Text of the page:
MultiMediaCard (MMC) is a flash memory card standard. Typically, an MMC is used as storage media for a portable device, in a form that can easily be removed for access by a PC. Secure Digital (SD) is a flash (non-volatile) memory card format and is used for storage. MMC and SD cards differ in their physical size, capacity and their usage. Both come in different memory sizes as well. While MMCs can be used in a standard SD card slot, the latter cannot be used in a MMC slot.
|Capacity||Upto 128 GB, MiCard - theoretical maximum size of 2048 GB (2 TB)||Up to 2GB|
|Compatibility||Compatible with MMC as well as SD card slots||Compatible only with SD host devices|
|Types||Reduced-Size MultiMediaCard (RS-MMC), dual voltage MMC card (DV-MMC), MMC plus, MMC mobile, MMC micro and MMC secure||Standard SD, mini SD and micro SD|
|What is it?||The Multi Media Card (MMC) is a flash memory card standard.||It is a flash memory card format.|
|Stands for||Multi Media Card||Secure Digital card|
|Developed||It was developed by Siemens AG and SanDisk, and introduced in 1997.||It was developed by Matsushita, SanDisk and Toshiba in 1999.|
|Use||They are normally used as storage media for portable devices, such as digital cameras, cellular phones, digital audio players and PDAs.||SD card is used as a storage media in the following: Sony PS 3, Wii, GP2X GNU/Linux based portable games console, DAB radios, Global Positioning System receivers, Camcorders, cellular phones, digital audio players, PDAs etc.|
|Size||MMC, MMC Plus, SecureMMC -24 mm x 32 mm x 1.4 mm, RS-MMC - 24 mm x 18 mm x 1.4 mm, MMCmicro 14 mm × 12 mm × 1.1 mm||24 mm × 32 mm × 2.1 mm|
Contents: MMC vs SD Card
In 1997, Siemens AG and SanDisk developed the MMC card using Toshiba's NAND-based flash memory. As it uses NAND based flash memory, it is much smaller in size than the Intel NOR-based memory; such as CompactFlash. Originally it used a 1-bit serial interface, but with the new architecture, now it can transfer 4 or 8 bits at a time.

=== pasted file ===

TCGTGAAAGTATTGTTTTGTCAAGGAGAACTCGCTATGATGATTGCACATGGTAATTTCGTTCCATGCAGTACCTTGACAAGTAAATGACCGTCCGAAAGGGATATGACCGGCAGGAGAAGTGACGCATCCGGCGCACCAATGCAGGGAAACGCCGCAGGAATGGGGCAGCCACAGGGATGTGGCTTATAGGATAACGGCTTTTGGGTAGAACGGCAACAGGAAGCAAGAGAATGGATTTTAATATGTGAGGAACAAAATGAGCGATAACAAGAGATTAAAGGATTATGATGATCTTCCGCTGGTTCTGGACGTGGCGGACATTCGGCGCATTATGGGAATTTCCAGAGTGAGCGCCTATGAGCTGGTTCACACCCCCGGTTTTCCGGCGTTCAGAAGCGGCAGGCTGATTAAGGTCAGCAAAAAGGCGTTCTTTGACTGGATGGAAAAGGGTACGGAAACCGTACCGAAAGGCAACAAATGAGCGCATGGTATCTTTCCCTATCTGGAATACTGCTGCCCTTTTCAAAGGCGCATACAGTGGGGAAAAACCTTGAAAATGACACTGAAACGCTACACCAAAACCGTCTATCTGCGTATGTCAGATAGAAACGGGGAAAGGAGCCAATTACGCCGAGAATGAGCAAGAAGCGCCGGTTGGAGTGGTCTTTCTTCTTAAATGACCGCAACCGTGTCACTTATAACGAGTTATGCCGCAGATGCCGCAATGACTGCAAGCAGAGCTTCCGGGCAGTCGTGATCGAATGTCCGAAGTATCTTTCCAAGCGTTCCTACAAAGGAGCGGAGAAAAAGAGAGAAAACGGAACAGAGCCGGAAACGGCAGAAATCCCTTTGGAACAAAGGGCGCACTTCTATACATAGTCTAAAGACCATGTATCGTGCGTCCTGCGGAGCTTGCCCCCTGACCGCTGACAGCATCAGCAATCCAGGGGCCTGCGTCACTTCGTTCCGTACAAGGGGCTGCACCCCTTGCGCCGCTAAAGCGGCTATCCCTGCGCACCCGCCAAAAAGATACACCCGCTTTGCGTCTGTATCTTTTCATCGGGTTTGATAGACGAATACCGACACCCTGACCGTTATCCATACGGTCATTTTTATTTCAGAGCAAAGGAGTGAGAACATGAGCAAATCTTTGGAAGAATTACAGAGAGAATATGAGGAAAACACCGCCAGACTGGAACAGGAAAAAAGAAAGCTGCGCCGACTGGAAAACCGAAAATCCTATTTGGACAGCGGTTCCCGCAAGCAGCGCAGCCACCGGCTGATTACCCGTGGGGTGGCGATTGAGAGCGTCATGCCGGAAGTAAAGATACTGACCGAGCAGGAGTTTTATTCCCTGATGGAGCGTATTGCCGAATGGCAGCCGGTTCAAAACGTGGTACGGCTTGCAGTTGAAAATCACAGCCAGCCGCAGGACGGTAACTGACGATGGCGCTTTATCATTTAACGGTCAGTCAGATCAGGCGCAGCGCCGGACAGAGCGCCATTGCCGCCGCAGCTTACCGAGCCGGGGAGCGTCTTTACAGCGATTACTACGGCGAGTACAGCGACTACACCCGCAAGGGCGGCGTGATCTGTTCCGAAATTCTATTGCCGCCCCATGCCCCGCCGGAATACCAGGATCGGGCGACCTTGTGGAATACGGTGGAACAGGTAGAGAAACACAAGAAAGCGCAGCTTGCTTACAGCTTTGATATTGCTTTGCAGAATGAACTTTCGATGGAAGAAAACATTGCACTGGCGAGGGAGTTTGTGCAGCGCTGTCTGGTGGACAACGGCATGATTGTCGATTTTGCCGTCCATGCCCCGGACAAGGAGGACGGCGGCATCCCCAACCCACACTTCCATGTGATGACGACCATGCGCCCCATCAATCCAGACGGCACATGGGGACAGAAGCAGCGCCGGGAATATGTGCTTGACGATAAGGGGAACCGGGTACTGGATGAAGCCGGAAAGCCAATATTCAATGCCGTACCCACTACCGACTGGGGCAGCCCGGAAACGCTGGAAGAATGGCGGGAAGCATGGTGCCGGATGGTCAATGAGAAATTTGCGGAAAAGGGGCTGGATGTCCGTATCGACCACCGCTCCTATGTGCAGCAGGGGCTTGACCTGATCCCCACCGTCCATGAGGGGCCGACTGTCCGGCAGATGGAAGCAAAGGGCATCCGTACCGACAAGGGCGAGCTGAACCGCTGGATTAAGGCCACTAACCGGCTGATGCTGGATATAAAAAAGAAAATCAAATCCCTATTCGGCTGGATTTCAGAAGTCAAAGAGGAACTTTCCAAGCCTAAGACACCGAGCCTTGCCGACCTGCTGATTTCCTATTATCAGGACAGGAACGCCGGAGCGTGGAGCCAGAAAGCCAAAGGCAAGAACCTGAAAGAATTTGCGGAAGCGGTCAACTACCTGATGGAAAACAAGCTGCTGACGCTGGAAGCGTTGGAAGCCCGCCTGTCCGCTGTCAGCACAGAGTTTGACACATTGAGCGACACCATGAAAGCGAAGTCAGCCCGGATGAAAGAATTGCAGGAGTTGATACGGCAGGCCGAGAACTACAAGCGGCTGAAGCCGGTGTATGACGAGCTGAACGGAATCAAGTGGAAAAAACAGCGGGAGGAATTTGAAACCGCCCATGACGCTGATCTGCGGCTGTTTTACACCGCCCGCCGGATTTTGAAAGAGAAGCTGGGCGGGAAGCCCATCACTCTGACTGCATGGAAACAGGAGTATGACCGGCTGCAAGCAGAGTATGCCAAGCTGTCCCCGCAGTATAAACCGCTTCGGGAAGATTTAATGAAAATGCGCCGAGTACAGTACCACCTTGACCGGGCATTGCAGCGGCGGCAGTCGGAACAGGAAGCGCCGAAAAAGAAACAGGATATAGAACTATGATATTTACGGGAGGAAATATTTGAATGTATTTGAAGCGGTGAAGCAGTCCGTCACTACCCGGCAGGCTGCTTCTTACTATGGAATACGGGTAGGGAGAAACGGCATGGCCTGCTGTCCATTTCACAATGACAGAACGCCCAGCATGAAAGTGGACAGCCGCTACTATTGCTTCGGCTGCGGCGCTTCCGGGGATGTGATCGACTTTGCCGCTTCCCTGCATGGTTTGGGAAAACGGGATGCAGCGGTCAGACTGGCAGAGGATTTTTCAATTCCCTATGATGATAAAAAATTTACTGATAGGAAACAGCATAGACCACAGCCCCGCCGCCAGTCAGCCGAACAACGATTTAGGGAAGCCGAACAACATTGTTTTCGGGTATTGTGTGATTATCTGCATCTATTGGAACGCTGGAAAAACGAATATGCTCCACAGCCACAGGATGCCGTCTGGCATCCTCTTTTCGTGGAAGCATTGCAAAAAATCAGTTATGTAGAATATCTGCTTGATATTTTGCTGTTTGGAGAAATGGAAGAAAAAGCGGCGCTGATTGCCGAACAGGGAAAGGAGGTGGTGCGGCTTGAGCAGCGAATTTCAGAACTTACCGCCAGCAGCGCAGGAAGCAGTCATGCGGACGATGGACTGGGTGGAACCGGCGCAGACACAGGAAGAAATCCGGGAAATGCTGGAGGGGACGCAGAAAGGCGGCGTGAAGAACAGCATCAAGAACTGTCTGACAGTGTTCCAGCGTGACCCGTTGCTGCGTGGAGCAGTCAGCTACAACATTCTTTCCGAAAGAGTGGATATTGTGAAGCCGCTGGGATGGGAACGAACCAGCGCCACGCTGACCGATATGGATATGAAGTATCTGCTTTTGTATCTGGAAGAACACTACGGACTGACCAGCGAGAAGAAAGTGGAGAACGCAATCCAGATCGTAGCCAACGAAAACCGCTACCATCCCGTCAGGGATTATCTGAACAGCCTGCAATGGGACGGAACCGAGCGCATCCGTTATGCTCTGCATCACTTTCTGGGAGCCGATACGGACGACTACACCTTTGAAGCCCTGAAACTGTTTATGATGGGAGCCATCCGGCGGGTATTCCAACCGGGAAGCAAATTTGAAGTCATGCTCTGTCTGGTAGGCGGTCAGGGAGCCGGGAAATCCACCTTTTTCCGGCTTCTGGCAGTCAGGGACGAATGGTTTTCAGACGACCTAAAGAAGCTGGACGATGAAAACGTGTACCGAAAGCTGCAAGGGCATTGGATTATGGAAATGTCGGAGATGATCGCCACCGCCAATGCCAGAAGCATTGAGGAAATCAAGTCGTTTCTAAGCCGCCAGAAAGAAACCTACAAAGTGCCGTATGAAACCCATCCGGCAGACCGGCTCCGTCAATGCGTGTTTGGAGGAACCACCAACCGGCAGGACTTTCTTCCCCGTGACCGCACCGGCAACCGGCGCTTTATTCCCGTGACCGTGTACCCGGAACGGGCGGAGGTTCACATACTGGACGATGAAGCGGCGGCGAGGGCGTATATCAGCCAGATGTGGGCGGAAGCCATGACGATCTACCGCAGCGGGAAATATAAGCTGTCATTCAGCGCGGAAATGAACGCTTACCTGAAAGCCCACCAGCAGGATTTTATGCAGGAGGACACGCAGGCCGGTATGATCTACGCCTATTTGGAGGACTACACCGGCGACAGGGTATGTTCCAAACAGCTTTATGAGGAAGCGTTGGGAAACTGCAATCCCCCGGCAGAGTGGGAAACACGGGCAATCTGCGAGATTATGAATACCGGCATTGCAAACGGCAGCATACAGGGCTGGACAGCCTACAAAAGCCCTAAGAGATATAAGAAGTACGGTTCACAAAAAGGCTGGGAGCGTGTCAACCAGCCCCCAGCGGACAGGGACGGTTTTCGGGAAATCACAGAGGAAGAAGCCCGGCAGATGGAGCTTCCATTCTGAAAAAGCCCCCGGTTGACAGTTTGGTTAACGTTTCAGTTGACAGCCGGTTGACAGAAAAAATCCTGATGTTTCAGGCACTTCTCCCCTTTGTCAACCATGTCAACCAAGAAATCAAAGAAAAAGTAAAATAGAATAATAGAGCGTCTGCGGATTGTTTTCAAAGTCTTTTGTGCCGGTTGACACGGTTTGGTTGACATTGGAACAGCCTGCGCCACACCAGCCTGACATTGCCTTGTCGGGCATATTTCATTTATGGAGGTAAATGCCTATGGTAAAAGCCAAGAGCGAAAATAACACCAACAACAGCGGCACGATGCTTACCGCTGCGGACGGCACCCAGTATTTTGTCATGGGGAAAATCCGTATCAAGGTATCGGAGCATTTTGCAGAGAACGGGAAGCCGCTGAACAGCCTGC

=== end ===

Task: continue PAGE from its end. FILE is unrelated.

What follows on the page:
After the release of MMC cards most of the portable music players started using MMC cards as primary storage. But the music industry was skeptical about the use of MMC, as MMCs would allow easy piracy of music. So, Toshiba added encryption hardware in existing MMC and named it Secured Digital or SD card. This allowed Digital Rights Management(DRM) for the music. Matsushita, SanDisk, and Toshiba jointly developed, next generation secure memory card called the SD Memory Card. SD cards provide both an SDMI-compliant (Secure Digital Music Initiative) high-level of copyright protection and high-density memory capacity. Today, in many areas, MMC are being replaced by SD cards. The only reason why some devices continue using MMCs are because of their comparative lower cost than SD cards.
The size of a standard MMC card is 24 mm x 32 mm x 1.4 mm while that of a SD card is 24 mm × 32 mm × 2.1 mm. So from the size comparison, we can see that SD cards are much thicker than the MMC cards, 2.1 mm against 1.4 mm.
Because of the size similarity, MMC cards can be also used in the standard SD card slot, but the reverse is not true.